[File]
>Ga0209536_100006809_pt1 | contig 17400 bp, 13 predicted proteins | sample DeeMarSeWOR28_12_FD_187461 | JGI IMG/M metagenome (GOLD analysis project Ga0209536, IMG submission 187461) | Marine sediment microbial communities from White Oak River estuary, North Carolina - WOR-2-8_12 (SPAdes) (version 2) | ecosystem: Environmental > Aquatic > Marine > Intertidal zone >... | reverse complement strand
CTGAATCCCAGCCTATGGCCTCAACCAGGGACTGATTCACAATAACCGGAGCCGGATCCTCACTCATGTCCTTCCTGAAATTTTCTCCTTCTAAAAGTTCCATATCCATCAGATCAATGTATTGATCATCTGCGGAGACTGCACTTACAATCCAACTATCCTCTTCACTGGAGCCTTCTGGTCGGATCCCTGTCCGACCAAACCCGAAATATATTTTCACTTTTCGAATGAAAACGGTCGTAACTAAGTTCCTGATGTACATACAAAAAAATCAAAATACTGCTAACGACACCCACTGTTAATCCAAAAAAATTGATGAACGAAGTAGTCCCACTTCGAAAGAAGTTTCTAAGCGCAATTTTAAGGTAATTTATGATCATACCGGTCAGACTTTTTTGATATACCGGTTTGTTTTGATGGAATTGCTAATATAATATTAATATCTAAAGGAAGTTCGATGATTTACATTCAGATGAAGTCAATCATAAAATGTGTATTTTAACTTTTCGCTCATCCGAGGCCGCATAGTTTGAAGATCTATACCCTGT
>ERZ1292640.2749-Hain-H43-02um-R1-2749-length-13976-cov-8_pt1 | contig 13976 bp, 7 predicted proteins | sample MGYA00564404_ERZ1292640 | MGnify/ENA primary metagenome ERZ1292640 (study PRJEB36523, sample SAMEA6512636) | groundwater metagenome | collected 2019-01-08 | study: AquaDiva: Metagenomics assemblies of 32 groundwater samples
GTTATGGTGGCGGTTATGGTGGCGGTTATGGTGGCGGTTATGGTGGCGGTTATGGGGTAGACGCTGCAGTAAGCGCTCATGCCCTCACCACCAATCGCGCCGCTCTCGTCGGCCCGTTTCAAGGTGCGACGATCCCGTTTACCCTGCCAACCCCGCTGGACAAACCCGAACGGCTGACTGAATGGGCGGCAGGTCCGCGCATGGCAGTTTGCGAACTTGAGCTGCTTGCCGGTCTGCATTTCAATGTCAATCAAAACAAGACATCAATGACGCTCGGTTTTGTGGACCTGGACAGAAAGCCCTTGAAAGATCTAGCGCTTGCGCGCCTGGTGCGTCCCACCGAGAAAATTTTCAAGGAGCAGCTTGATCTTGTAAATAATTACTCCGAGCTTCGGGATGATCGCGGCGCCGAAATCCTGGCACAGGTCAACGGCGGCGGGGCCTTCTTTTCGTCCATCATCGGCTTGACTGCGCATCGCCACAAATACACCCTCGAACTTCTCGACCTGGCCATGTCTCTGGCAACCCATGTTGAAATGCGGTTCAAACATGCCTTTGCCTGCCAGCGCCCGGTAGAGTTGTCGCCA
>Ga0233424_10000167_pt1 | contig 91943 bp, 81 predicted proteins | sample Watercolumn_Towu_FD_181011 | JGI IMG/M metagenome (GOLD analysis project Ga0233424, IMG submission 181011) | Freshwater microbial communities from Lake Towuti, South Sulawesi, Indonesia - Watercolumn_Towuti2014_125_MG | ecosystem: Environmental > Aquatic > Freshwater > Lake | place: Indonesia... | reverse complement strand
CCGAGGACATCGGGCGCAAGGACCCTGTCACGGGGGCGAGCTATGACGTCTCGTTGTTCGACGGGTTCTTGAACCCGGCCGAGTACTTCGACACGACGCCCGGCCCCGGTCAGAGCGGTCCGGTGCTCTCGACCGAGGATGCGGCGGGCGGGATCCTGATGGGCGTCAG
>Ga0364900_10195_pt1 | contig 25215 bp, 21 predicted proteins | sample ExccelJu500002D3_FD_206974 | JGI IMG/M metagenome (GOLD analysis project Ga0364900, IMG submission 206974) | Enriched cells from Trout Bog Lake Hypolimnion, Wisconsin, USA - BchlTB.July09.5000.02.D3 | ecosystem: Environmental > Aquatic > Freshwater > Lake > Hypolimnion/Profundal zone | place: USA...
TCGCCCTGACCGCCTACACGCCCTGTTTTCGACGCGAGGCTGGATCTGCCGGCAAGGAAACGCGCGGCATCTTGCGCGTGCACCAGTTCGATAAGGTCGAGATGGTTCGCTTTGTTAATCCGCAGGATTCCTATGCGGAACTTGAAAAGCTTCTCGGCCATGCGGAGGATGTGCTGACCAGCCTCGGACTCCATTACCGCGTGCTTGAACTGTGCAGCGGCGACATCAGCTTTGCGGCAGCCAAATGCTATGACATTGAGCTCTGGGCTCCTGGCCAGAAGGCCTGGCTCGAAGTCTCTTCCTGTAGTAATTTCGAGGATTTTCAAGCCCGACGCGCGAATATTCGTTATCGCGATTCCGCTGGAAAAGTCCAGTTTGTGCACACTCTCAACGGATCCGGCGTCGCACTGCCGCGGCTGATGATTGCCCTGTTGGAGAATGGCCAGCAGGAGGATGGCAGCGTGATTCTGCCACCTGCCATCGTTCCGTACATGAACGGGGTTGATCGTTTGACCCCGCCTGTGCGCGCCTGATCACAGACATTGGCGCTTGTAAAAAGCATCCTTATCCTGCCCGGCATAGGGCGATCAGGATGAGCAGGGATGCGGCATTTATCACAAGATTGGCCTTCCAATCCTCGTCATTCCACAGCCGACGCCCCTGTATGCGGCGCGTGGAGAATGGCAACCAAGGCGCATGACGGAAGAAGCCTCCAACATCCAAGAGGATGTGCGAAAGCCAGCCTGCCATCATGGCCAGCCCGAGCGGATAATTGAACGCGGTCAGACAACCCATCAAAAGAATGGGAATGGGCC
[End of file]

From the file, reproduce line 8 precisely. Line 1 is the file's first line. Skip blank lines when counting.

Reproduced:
TCGCCCTGACCGCCTACACGCCCTGTTTTCGACGCGAGGCTGGATCTGCCGGCAAGGAAACGCGCGGCATCTTGCGCGTGCACCAGTTCGATAAGGTCGAGATGGTTCGCTTTGTTAATCCGCAGGATTCCTATGCGGAACTTGAAAAGCTTCTCGGCCATGCGGAGGATGTGCTGACCAGCCTCGGACTCCATTACCGCGTGCTTGAACTGTGCAGCGGCGACATCAGCTTTGCGGCAGCCAAATGCTATGACATTGAGCTCTGGGCTCCTGGCCAGAAGGCCTGGCTCGAAGTCTCTTCCTGTAGTAATTTCGAGGATTTTCAAGCCCGACGCGCGAATATTCGTTATCGCGATTCCGCTGGAAAAGTCCAGTTTGTGCACACTCTCAACGGATCCGGCGTCGCACTGCCGCGGCTGATGATTGCCCTGTTGGAGAATGGCCAGCAGGAGGATGGCAGCGTGATTCTGCCACCTGCCATCGTTCCGTACATGAACGGGGTTGATCGTTTGACCCCGCCTGTGCGCGCCTGATCACAGACATTGGCGCTTGTAAAAAGCATCCTTATCCTGCCCGGCATAGGGCGATCAGGATGAGCAGGGATGCGGCATTTATCACAAGATTGGCCTTCCAATCCTCGTCATTCCACAGCCGACGCCCCTGTATGCGGCGCGTGGAGAATGGCAACCAAGGCGCATGACGGAAGAAGCCTCCAACATCCAAGAGGATGTGCGAAAGCCAGCCTGCCATCATGGCCAGCCCGAGCGGATAATTGAACGCGGTCAGACAACCCATCAAAAGAATGGGAATGGGCC